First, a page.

Researching and understanding my ASD diagnosis helped me recognise my triggers and make changes to avoid them.

I’m Savannah Trail, a Psychology student at university, working as a swimming teacher part-time, and I am diagnosed with autism spectrum disorder as well as depression and anxiety. I was diagnosed with ASD when I was 13 years old and it was really confusing for me initially, but after researching and understanding my diagnosis it sparked a deep interest with psychology. I began to realise that I experience things differently from a neurotypical person. I remember showing my parents a video that attempts to simulate sensory overload in a shopping centre, and they were shocked at how overwhelming a simple shopping trip could be. I even recall them asking, ‘is this really what it’s like?’. I used to have huge meltdowns when shopping in the busiest times because I hear trollies wheeling clanging, footsteps, people chattering, music playing, tills beeping, packets rustling, phones pinging, children screaming, and it was painful hearing all these sounds. However, back then, I didn’t realise I was experiencing sensory overload. Now I can recognise when I’m being triggered and go to these places at times where it is quieter. 

During the time of my diagnosis, I had one close friend that had no idea what autism was, and I recall her believing it was a life-threatening condition, but I sent some resources I found online, and I met up with her to see if she had any questions and it has made our friendship stronger. But it was this moment when I realised how important awareness is for neurodivergent conditions, especially for females. Females tend to get diagnosed much later than males as they can hide their autistic quirks more by masking, which is like a chameleon in camouflage, blending in with everyone. I was fortunate to have been diagnosed earlier on and it has made my life easier, and I was able to get the support I needed during college and university.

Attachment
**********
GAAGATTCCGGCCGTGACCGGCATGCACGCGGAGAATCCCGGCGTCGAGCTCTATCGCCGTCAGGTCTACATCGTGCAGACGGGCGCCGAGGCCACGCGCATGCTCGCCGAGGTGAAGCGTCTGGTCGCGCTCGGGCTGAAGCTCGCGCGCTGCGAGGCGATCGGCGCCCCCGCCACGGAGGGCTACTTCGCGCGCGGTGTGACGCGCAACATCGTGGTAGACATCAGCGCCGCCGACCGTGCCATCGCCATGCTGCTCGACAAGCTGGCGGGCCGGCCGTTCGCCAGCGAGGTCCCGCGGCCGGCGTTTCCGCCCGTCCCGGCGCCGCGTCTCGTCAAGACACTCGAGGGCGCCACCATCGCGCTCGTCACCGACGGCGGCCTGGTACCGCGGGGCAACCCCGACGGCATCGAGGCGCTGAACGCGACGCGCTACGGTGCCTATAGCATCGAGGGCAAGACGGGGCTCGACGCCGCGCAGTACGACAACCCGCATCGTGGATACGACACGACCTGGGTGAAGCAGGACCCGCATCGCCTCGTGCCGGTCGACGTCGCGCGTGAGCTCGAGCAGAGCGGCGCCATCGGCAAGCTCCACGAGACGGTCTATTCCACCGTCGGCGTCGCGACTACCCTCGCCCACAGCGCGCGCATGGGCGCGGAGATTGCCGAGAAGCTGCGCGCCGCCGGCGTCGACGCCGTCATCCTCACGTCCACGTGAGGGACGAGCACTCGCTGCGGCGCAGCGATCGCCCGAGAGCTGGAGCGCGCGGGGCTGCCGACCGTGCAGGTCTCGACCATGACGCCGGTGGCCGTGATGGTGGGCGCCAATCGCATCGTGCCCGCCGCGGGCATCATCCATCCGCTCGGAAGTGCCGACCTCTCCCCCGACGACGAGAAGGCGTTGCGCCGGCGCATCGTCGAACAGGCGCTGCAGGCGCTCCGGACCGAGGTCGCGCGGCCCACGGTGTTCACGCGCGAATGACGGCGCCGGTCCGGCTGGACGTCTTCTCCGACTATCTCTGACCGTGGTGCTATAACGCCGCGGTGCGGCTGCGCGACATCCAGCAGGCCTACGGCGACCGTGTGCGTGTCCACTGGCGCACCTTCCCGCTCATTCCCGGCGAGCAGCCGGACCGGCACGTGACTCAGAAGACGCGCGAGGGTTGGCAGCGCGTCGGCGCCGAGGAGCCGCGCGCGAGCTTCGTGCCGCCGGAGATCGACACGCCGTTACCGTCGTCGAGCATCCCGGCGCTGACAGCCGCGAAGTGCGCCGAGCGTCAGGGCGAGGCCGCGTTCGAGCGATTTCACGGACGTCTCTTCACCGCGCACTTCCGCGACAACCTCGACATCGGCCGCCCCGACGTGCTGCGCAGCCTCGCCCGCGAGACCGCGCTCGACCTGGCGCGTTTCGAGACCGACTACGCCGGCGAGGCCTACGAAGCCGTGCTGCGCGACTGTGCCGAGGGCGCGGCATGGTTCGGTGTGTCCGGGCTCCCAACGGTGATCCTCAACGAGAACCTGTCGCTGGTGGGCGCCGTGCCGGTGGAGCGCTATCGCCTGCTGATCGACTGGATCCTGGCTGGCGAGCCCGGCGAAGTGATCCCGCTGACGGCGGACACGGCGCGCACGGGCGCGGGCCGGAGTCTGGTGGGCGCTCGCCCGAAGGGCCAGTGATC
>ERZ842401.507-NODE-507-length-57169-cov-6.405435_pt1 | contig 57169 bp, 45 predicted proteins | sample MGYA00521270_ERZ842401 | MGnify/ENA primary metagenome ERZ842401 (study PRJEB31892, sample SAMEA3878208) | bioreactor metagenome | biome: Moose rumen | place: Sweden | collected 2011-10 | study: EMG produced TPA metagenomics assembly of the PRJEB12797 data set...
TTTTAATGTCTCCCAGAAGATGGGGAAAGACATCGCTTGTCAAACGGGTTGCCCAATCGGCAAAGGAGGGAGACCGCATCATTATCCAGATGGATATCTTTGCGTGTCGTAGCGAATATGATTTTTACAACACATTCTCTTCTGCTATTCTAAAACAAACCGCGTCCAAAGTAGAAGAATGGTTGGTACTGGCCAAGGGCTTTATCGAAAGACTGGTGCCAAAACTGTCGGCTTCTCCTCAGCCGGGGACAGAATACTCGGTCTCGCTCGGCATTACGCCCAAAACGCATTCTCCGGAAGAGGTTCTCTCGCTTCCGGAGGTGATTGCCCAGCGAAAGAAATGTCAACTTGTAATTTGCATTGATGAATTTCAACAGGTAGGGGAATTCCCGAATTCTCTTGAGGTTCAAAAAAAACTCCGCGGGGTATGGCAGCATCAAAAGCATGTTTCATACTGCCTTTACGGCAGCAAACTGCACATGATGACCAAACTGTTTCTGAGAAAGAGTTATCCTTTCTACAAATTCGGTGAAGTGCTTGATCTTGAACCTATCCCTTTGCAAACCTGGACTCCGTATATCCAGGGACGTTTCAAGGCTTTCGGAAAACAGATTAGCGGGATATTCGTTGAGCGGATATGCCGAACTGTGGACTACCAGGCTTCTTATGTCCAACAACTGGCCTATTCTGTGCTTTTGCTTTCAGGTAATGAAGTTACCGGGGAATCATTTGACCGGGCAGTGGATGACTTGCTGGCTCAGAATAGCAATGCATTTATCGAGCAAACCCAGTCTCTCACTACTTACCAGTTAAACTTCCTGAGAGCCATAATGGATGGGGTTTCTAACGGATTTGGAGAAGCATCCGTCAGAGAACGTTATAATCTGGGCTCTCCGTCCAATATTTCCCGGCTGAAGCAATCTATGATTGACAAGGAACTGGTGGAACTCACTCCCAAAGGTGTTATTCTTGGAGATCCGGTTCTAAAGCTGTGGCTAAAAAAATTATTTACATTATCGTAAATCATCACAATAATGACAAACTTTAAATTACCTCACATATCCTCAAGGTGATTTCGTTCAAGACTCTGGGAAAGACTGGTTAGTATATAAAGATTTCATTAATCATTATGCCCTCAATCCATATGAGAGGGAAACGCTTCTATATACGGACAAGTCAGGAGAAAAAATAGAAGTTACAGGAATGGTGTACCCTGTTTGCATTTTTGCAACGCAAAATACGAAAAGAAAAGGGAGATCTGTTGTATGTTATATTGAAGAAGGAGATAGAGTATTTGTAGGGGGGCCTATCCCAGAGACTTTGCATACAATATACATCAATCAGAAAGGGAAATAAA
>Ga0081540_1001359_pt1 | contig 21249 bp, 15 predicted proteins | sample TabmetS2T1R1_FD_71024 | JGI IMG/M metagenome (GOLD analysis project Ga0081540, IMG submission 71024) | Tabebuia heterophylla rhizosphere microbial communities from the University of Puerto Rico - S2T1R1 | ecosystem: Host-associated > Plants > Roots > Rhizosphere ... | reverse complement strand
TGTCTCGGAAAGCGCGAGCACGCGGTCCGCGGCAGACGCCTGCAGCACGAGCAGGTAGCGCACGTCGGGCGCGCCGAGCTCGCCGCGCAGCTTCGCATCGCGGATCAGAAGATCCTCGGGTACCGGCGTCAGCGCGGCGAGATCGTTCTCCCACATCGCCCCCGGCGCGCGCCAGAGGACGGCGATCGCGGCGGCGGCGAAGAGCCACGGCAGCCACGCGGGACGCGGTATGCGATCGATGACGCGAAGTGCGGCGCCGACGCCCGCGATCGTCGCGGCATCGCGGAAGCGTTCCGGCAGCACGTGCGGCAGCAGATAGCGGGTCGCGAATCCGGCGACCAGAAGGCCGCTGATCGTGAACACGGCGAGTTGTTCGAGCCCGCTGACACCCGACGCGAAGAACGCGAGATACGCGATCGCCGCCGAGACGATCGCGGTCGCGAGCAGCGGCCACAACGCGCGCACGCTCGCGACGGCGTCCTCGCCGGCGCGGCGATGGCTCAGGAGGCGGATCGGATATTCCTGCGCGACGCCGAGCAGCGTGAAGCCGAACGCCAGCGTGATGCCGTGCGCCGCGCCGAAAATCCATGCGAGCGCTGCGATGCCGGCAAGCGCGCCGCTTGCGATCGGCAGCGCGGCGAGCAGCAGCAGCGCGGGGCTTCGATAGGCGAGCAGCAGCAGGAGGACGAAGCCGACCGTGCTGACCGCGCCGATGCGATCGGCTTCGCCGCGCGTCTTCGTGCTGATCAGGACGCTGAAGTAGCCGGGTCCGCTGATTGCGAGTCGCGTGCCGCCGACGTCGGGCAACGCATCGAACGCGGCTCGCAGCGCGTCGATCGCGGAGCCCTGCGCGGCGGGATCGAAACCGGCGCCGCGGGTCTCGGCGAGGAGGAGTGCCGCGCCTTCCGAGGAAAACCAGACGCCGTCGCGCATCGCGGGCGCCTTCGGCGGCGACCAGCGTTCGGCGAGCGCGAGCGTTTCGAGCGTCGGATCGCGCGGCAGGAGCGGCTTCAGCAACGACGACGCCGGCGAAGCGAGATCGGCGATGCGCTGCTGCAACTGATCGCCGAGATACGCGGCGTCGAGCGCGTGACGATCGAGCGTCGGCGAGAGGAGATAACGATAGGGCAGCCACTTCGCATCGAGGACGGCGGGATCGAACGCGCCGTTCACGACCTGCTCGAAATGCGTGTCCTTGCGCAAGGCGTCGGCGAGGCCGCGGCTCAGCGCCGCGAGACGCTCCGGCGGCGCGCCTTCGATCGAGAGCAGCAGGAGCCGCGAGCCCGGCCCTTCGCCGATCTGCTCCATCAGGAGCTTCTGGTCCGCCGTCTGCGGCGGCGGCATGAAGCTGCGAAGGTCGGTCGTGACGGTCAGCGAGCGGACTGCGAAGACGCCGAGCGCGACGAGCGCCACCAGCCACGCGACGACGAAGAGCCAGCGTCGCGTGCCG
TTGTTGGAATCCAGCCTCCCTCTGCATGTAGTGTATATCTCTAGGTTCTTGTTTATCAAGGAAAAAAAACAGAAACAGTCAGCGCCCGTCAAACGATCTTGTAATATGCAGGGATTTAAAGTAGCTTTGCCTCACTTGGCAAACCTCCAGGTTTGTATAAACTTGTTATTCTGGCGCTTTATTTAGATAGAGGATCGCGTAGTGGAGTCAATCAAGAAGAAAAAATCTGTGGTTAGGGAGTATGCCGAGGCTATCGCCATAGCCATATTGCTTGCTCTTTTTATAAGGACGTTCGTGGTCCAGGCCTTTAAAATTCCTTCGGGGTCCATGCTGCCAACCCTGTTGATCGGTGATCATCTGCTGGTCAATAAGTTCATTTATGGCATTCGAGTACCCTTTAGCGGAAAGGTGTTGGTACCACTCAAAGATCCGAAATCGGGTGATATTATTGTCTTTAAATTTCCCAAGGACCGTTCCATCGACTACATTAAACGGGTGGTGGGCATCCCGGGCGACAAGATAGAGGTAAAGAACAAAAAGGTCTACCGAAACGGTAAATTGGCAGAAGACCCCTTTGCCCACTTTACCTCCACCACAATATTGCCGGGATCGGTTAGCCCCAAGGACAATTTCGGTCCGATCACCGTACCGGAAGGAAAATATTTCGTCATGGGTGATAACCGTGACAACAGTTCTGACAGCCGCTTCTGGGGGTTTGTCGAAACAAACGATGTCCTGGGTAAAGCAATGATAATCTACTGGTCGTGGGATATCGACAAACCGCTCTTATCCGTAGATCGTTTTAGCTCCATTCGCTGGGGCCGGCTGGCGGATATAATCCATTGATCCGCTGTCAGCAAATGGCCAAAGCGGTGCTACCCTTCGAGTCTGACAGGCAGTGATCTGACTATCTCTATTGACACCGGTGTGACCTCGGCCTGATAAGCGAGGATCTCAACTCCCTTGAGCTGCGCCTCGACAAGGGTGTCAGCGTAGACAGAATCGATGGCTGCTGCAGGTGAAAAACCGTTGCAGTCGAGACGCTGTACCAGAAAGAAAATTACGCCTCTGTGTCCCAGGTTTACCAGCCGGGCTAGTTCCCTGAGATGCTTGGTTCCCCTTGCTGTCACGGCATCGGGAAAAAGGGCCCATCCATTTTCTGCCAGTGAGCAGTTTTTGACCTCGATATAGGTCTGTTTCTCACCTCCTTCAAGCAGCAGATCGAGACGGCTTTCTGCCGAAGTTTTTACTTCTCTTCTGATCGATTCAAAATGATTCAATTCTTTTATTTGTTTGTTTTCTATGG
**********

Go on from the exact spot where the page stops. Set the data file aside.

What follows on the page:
Prior to my diagnosis, my parents often got frustrated with me, school was constantly contacting my parents and I was having frequent meltdowns. My diagnosis with autism helped me understand that my brain works differently and that’s okay! I realised how I was very literal when it came to socialising, but I have and still am developing my social skills from my peers. My dad has said that he has learnt so much from me and my diagnosis and has such a great understanding of neurodivergence that he uses in day-to-day life, and with supporting his work colleagues.  

Neurodivergence as a black person is very difficult as there is a huge stigma regarding mental health. I was lucky to have a family that wanted to learn more and are supporting me with my difficulties that I face.  

I am good at swimming, drawing and psychology. I love animals and music and I have recently started rock climbing. I’m terrified of heights, so I am trying my best to get over that fear.  

I hope, that with my degree in psychology, I can help other people with their diagnoses in the future and try to erase the stigma of mental health in ethnic minorities.  

Savannah is part of our National Neurodivergent Associate Team here at Creased Puddle and assists us in delivering learning events in Policing.